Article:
Happy Birthday, Jacob Grimm

On this day in 1785, Jacob Grimm was born in Hanau, Germany. While today Jacob and his brother Wilhelm are best known for the highly successful—and widely varying—editions of their folktale retellings, their work played a crucial role in the development of a variety of academic fields, ranging from folkloristics to philology and well beyond.

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This marks the third installment of JH Roberts's regular column Popular Resonances. Popular Resonances examines references to ancient Germanic culture and Germanic mythology in modern popular culture as it happens. For more information on the feature, please see Roberts's introductory post here. This installment includes Thor: Ragnarok, Jotun: Valhalla Edition, Great Whale Road game, The Creepy Case Files of Margo Maloo, and much more.

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Throwback Thursday: American Gods, a Novel by Neil Gaiman

Alvíss and Þrúðr by Lorenz Frølich, 1895. Wikimedia Commons.

American Gods is a novel by author Neil Gaiman. As the title suggests, the characters are mostly gods, but from many different pantheons (it is pan-pantheistic, if you will). The characters include several Germanic deities and figures, appearing in their American manifestations: Thor, Loki, Odin, Eostre, Alviss, the Norns, Yggdrasil, and Ratatoskr.

These gods are American because they live in the minds of people who traveled to America; from their minds, the gods took root and grew into American manifestations; as such, we see both the American and Icelandic manifestations of Odin in the novel.

Gaiman's conception of national deities resembles recent work by scholars such as Eric O. Scott, in that there is not a static manifestation of “Odin,” but rather different versions in Iceland and Norway.[i] Additionally, Gaiman’s conception of these gods as “American” allows him to use them in ways that might be offensive if the gods were their traditional manifestations. From the postcolonial perspective, however, this conception of America as a static entity, even in eras well before current borders were established, is problematic. Canada must be included as “America,” as Odin arrived in Canada, and then became American. It is unclear, however, if Mexico or any countries further south are American.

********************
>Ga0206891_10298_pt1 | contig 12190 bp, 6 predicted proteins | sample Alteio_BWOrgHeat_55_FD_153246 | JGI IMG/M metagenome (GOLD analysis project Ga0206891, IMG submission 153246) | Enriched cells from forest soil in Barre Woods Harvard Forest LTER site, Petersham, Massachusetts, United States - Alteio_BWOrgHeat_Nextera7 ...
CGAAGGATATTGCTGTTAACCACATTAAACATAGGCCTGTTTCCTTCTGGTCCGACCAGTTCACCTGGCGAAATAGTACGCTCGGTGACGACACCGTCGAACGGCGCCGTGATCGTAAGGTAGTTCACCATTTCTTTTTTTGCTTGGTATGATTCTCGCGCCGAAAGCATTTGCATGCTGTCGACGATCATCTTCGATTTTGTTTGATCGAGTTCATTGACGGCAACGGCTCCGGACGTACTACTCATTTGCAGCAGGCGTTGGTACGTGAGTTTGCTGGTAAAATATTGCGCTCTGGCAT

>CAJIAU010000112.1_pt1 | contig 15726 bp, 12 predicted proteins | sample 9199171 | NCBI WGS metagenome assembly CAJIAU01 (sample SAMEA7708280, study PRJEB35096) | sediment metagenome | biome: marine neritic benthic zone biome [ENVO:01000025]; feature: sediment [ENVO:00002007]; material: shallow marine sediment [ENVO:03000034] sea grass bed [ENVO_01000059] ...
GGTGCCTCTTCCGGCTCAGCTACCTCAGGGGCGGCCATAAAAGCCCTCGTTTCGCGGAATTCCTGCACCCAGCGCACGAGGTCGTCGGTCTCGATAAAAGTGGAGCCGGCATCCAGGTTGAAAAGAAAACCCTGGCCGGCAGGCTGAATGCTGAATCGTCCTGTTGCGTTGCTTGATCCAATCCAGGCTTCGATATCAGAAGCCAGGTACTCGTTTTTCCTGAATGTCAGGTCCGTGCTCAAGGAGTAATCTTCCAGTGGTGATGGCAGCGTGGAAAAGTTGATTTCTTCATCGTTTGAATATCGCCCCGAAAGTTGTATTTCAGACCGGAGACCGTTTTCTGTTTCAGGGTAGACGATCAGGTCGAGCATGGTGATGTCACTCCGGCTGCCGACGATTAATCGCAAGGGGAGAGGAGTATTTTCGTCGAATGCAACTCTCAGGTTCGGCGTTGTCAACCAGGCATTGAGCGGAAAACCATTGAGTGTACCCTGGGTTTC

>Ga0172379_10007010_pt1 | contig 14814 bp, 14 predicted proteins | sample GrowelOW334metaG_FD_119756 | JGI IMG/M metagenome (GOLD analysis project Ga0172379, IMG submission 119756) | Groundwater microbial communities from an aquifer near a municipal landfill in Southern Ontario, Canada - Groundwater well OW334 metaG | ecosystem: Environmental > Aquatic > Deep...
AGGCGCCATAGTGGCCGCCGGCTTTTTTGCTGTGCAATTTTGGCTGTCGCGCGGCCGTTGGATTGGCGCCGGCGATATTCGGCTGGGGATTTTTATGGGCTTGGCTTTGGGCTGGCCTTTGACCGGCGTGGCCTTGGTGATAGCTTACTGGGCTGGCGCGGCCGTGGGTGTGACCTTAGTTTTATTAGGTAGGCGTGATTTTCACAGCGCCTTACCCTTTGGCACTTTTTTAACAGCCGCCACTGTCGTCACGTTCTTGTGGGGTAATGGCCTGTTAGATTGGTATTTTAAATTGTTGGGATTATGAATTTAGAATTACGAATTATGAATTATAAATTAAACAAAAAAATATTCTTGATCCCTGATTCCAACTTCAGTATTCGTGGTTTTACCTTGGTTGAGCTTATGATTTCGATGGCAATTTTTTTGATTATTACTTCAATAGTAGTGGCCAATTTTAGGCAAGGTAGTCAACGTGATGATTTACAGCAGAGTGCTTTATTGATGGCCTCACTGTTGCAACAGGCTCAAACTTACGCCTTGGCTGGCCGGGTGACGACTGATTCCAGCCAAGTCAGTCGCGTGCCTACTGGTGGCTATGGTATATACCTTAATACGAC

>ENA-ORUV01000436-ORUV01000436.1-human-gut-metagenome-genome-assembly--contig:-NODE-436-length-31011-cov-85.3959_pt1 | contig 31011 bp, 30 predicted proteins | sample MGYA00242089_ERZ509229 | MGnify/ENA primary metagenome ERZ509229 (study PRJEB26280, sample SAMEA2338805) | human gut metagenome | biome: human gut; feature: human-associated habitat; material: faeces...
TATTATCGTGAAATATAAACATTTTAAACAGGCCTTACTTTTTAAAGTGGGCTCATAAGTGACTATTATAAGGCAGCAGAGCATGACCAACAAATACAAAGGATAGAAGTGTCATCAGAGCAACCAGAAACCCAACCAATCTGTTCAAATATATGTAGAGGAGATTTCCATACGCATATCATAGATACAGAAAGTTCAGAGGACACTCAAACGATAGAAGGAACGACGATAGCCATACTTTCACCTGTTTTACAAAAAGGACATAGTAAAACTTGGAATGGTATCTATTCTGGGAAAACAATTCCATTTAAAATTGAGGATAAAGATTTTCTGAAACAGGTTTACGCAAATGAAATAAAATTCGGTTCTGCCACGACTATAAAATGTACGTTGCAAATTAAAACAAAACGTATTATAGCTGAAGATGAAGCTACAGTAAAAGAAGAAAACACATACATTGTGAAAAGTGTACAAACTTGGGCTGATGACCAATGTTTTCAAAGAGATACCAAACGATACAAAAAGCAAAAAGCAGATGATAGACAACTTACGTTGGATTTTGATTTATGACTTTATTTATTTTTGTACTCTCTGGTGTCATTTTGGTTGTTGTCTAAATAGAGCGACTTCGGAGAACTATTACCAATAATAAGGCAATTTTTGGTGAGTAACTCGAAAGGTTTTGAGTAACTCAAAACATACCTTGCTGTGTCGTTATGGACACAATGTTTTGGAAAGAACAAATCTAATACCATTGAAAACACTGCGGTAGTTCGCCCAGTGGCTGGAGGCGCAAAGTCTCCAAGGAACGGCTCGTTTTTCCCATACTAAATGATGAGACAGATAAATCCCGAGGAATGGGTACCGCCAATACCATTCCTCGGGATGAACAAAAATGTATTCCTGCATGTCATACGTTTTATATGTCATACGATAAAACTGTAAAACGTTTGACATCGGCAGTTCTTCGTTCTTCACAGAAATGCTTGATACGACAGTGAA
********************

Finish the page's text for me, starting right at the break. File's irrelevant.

As a popular manifestation of Old Norse myth, Gaiman provides an interesting take on these characters, as well as the evolution of religious traditions through the ages. His reflections on the waning influence of pagan deities in the modern age are apt, and some specific details he includes (such as Loki's scarred lips), show he is very familiar with the source material. 

[i] Scott, Eric O. “Pagan Sympathy as Political Resistance in Two Sagas of Icelanders.” Presented at the 51st International Congress on Medieval Studies, in Kalamazoo, Michigan, 2016

New Feature: Popular Resonances

Popular Resonances is a new feature here at Mimisbrunnr.info overseen by myself, JH Roberts. Popular Resonances explores manifestations of ancient Germanic myth and history in popular culture.

I call these instances "resonances" following Wai Chee Dimock's definition of literary resonances: "frequencies received and amplified across time, moving farther and farther from their points of origin, causing unexpected vibrations in unexpected places" (1061).

The "unexpected places" include books, comic books, movies, video games, music, television, and sometimes even professional wrestling – I hope to find as many manifestations of Germanic myth as possible. This feature will include monthly reports and occasional Throwback Thursday features.

Please send any resonances you come across to jhrobert [AT] uga [DOT] edu.

NOTE: I won't talk much about Marvel's Thor comic series, as a simple report of "there was another issue of Thor this month" would not be very interesting.

* Dimock, Wai Chee. "A Theory of Resonance." PMLA 112.5 (1997): 1060-071. Web.